Caffe Riace is a great Italian restaurant that is a little off-the-beaten path. It's not on a commercial street, so you have to know where it is to find it. One of our neighbors directed us there about eight years ago, and we have been going ever since. The owners are an Italian family, and every time we go there they greet us like we're their long lost cousins who just got off the boat from Sicily. Most of the seating is outdoors, in a lovely patio with large bronze statues and colorful artwork all around. It's a great place for a romantic date, or to go let the kids run around the fountain. In eight years, we've never had a bad meal--or even a mediocre one--at Caffe Riace. Frank's favorite is the Osso Bucco, a veal stew that is so tender it barely needs chewing. Alex is crazy about the home-made gelato for dessert.
Joanie's Cafe on California Avenue is a great place for a hearty breakfast or a tasty lunch. It's a small place, so on weekends, there is almost always a wait. The owners are French, so it has a bit of a Parisian cafe meets California Diner feel, with a few outdoor tables. The friendly, amiable waitstaff, who always make you feel welcome whether they know you or not. For breakfast, the scrambles, omelettes, and waffles make for filling stick-to-your ribs fare.
Palo Alto's downtown area boasts a myriad of high-end boutiques, restaurants, cafes, and offices. You can't walk ten feet without running into a coffee shop, since this town seems to be run on caffeine. Some standouts include the University Cafe for coffee and a full menu of light meals and pastries, and Caffe del Doge, an espresso bar that serves up exotic espresso mixes in martini glasses. New on the scene is Madison and Fifth, where I had what was probably the best risotto I've ever eaten in my life.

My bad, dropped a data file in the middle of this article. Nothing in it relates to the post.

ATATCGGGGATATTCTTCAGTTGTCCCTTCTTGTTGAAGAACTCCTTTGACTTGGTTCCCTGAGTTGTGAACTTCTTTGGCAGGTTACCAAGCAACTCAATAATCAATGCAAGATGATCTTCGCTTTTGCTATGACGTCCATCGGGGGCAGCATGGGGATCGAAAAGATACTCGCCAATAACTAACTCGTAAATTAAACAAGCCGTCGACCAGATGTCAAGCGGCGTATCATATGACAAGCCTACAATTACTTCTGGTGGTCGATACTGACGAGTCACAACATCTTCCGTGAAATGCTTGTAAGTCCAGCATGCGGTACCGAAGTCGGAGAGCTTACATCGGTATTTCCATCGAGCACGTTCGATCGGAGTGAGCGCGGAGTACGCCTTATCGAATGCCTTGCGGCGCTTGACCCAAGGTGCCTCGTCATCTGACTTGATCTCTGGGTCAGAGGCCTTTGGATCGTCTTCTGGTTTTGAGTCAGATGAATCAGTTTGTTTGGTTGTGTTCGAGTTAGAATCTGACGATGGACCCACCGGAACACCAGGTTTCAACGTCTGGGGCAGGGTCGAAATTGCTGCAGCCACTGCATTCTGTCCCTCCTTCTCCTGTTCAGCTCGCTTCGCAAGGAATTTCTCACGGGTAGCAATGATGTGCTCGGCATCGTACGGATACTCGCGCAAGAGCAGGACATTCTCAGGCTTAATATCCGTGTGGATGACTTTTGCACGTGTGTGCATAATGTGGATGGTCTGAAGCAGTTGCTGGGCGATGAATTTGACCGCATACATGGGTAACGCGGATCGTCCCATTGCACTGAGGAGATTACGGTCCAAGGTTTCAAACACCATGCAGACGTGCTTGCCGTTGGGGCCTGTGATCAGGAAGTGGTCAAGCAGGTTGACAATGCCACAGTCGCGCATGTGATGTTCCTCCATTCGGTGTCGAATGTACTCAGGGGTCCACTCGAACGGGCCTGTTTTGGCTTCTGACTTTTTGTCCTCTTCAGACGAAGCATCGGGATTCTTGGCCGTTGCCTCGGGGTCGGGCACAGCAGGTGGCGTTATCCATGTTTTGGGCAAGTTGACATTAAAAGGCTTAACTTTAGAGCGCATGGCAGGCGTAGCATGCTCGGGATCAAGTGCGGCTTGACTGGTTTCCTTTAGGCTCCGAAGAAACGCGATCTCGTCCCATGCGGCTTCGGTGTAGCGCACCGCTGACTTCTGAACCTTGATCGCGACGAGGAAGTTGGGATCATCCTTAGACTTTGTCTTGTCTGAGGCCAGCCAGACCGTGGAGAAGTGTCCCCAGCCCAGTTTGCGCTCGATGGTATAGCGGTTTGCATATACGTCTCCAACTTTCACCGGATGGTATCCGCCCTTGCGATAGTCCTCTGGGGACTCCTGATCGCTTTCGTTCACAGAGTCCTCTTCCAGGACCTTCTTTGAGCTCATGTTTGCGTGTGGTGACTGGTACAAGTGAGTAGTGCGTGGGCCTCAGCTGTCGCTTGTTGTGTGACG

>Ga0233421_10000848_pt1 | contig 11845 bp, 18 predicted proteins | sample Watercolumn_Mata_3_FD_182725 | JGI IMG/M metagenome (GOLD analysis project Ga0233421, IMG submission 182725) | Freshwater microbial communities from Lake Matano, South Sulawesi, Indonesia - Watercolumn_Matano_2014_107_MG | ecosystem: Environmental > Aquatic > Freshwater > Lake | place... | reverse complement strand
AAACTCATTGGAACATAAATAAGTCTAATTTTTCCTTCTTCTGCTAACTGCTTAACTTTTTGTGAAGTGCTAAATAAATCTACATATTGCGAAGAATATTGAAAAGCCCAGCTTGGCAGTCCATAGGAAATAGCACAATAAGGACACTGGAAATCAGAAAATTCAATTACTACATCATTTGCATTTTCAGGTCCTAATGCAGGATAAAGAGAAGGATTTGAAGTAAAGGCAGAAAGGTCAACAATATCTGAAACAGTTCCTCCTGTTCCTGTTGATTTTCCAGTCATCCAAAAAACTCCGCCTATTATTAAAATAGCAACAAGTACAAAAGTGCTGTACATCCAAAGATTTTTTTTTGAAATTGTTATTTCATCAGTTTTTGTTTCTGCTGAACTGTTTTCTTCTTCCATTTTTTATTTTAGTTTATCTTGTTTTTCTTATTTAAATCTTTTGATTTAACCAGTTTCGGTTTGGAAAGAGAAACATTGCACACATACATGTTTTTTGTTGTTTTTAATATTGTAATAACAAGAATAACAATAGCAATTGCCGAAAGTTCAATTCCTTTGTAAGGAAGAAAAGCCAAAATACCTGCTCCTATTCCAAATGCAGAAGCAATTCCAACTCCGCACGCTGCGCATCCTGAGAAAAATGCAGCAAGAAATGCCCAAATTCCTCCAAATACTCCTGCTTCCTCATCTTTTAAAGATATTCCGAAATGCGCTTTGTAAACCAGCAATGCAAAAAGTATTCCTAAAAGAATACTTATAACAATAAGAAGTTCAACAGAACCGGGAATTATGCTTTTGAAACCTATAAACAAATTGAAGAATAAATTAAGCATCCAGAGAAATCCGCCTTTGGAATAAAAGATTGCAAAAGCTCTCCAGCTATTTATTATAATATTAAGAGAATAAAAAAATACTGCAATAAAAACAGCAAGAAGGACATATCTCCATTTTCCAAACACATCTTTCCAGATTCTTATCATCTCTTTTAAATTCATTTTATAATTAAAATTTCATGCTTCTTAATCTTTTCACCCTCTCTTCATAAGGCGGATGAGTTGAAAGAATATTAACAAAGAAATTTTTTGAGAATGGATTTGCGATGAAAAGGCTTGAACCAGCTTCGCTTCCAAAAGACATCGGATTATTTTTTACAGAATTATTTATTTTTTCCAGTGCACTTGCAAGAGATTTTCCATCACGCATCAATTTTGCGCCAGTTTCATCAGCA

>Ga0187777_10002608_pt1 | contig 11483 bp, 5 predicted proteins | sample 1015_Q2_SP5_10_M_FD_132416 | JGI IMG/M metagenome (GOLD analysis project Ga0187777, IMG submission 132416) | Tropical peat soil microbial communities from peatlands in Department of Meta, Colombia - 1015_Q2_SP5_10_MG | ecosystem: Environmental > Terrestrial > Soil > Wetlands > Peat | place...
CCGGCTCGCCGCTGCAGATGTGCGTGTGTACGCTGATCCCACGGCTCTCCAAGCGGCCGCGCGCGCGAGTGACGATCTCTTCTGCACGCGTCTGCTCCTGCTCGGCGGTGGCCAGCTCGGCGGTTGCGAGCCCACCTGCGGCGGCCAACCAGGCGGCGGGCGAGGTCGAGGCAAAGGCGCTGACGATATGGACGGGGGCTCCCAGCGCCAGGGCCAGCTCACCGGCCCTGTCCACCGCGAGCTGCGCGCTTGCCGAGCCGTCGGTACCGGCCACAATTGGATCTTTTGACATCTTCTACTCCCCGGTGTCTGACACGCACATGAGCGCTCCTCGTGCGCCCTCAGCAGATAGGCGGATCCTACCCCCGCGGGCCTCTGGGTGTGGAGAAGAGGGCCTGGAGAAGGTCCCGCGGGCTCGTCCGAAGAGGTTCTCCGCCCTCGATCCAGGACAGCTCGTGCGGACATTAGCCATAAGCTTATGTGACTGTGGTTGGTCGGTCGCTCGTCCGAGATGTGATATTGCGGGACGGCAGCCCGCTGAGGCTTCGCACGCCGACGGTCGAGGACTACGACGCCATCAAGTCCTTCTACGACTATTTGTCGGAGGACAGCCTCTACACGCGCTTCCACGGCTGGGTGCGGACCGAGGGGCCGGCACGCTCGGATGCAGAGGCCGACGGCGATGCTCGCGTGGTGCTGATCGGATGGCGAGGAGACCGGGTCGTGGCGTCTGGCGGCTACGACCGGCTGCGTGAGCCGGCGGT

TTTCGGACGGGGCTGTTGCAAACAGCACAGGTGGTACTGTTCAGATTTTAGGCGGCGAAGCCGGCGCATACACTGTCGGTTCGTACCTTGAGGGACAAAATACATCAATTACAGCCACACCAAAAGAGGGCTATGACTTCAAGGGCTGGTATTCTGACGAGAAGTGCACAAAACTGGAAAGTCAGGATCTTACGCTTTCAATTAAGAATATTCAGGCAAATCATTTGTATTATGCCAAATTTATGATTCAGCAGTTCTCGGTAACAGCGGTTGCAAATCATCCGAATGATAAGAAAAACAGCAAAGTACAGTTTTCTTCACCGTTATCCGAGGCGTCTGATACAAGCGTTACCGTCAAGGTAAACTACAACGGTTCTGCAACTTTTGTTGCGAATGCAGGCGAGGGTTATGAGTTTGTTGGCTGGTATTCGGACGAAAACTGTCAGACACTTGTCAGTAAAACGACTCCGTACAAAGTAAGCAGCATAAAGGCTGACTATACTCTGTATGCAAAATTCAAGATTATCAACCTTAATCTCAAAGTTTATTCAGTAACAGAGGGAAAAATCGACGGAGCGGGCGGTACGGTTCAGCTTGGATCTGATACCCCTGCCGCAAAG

Most people who live here live on fairly small patches of land, because real estate is at a premium. Luckily, you're never very far from one of Palo Alto's many parks. Our favorites are Juana Briones, with a new playscape that was just installed last year, including a train to climb around on, a climbing wall, and tireswings. We also like Bol Park, with its jogging trail, large open field, and close proximity to the famous Barron Park Donkeys, Perry and Niner. Perry was the model for the donkey in the Shrek movies, and you can go by and visit him and his buddy. In the summer, if you're a parent with a small child, you can't beat Mitchell Park, which boasts a creative water spray area to cool off in, and separate play areas for toddlers and big kids.
If you are interested in the performing arts, Stanford hosts an eclectic Lively Arts series that includes world-renowned musicians and dance groups, everything from Japanese taiko drums to American folk music to baroque ensembles. For theatre, we love the Peninsula Youth Theatre (though it's technically based in Mountain View). PYT features some of the most amazingly talented kids around. We usually go when we know someone in the cast, and have always marveled at the professionalism of the costumes, sets, and performances. We also like Theatreworks, which often stages performances in Palo Alto's Lucie Stern Community Center.
And finally, if you want to take a peek at life in Palo Alto, coming soon to a theatre near you is Palo Alto: The Movie.
When we first moved to Palo Alto, I always had a bag packed, ready to go back to Austin at a moment's notice. I had always planned that we would only be here temporarily. Over the years, I've learned more and experienced more about our community, and now I now can't imagine going anywhere else. Quirky, eclectic, cutting-edge, and endearing, all of these qualities make Palo Alto home.